I bring all of this up because my original viewing of this week’s double bill of New DALLAS could not help but be “contaminated” by outside influences. As much as I try to swerve spoilers, it was impossible to avoid the last-minute promotional hype that promised “One Ewing will die!” before the end credits rolled. Here in the UK, EASTENDERS have used a similar gimmick on a couple of occasions and it’s worked brilliantly because the possibility that any character could expire at any moment had already been structured into the episodes themselves, and so the dramatic stakes were raised to a heart-pumping degree — but here, it just distracted from the storytelling. And in retrospect, of course, these episodes have also acquired another external significance. By accident rather than design, they have become the series finale of New DALLAS — and therefore the closing chapters of the entire Ewing-verse saga.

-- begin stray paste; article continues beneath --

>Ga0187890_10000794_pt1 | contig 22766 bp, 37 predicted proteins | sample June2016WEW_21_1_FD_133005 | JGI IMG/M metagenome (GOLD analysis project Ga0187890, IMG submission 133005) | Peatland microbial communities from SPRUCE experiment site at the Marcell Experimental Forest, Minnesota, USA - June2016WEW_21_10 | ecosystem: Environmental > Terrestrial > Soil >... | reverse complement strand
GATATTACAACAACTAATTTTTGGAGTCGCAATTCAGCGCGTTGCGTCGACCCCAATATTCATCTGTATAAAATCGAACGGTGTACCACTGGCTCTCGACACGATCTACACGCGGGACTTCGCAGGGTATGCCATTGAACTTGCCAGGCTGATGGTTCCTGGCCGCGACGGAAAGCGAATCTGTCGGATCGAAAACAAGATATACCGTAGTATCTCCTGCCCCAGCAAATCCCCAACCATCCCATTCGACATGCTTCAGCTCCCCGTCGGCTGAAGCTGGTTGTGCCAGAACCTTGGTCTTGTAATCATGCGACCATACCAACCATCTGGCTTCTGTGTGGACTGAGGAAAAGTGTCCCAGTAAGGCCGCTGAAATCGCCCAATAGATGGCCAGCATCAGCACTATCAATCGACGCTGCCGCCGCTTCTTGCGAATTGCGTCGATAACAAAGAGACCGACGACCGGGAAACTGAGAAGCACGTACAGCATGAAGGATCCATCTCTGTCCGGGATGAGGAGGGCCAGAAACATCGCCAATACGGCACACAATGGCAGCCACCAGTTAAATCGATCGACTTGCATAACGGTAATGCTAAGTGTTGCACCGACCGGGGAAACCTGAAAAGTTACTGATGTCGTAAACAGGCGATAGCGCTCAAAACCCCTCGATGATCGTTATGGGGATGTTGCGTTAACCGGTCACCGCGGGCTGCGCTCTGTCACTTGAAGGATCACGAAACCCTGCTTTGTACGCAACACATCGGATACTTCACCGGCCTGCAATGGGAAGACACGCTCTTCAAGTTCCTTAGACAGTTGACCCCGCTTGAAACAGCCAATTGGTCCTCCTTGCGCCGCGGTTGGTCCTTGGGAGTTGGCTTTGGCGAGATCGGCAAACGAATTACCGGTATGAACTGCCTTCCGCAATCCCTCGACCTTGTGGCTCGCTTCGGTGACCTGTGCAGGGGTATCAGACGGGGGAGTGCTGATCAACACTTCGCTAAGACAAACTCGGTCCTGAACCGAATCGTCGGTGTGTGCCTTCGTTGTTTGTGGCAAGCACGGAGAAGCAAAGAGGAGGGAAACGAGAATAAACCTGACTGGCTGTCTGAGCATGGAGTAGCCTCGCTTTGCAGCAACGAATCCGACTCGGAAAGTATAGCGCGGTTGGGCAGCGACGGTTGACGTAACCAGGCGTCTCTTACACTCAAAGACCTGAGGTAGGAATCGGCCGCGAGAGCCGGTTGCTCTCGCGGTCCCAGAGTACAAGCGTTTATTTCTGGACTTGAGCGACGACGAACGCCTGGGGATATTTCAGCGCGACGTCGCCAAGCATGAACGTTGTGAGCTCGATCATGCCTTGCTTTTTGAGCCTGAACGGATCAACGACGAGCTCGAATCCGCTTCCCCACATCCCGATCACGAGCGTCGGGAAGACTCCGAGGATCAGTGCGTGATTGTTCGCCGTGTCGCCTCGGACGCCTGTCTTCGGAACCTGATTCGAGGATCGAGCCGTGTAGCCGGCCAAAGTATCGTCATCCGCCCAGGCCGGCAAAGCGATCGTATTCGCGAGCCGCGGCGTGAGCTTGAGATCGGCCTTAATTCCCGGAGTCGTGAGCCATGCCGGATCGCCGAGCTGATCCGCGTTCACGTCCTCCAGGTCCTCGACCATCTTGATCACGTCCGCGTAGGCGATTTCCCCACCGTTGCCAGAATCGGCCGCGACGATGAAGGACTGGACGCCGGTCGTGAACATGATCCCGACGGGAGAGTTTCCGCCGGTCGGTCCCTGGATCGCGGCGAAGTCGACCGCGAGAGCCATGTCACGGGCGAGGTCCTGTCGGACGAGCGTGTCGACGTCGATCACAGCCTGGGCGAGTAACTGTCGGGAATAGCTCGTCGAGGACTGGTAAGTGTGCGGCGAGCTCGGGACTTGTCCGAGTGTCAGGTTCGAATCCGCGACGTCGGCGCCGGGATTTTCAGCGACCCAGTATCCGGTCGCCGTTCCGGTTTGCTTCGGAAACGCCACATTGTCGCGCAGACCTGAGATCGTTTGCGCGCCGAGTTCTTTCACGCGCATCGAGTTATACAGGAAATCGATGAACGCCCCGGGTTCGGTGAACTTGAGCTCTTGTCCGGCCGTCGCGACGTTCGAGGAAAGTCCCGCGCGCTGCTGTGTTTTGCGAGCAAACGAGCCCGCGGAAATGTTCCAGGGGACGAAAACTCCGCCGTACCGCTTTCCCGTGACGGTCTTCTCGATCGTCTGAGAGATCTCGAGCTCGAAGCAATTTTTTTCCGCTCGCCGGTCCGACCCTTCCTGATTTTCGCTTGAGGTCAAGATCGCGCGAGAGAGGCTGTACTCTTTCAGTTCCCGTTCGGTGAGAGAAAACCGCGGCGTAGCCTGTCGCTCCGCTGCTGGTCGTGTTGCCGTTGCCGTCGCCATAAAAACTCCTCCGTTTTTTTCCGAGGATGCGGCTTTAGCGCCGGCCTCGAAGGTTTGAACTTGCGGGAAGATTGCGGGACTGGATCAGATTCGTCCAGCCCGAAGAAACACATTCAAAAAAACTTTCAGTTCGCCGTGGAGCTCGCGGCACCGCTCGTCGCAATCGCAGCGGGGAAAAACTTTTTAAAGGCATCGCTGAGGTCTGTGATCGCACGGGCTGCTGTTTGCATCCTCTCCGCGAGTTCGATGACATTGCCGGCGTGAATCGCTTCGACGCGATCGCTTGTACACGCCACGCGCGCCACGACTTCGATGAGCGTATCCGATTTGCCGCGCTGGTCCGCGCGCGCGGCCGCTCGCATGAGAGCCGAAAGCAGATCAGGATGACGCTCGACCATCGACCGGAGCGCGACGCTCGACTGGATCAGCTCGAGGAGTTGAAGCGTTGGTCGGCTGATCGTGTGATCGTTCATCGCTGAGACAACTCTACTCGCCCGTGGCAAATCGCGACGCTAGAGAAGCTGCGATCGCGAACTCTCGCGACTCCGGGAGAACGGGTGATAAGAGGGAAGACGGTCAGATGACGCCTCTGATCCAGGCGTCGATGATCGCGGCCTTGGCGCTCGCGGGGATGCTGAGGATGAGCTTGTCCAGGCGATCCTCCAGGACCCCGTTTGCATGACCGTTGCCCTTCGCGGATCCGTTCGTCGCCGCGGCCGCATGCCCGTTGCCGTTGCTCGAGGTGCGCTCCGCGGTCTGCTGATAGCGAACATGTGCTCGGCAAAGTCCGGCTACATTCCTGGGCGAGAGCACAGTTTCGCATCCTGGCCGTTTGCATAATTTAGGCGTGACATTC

So will I be now able to watch these episodes afresh, free of all that extraneous baggage? (Spoiler alert: yes, I will. The whole thing is one giant thrill ride from beginning to end. It helps that my original memories of these eps are dim, as I may have had a few drinks during my first watch, and I've been too sad to revisit them since then due to the series' cancellation). Initially, I planned to re-watch ‘Endgame’ and ‘Brave New World’ as they had originally been constructed, as two separate episodes — but after realising that that would mean watching two more episodes of New DYNASTY alongside them, I changed my mind. Then I changed my mind again and decided to skip New DYNASTY altogether, allowing ending this eight-year experiment with a bang: the double-length series finale of DALLAS followed by the mid-season finale of EMPIRE!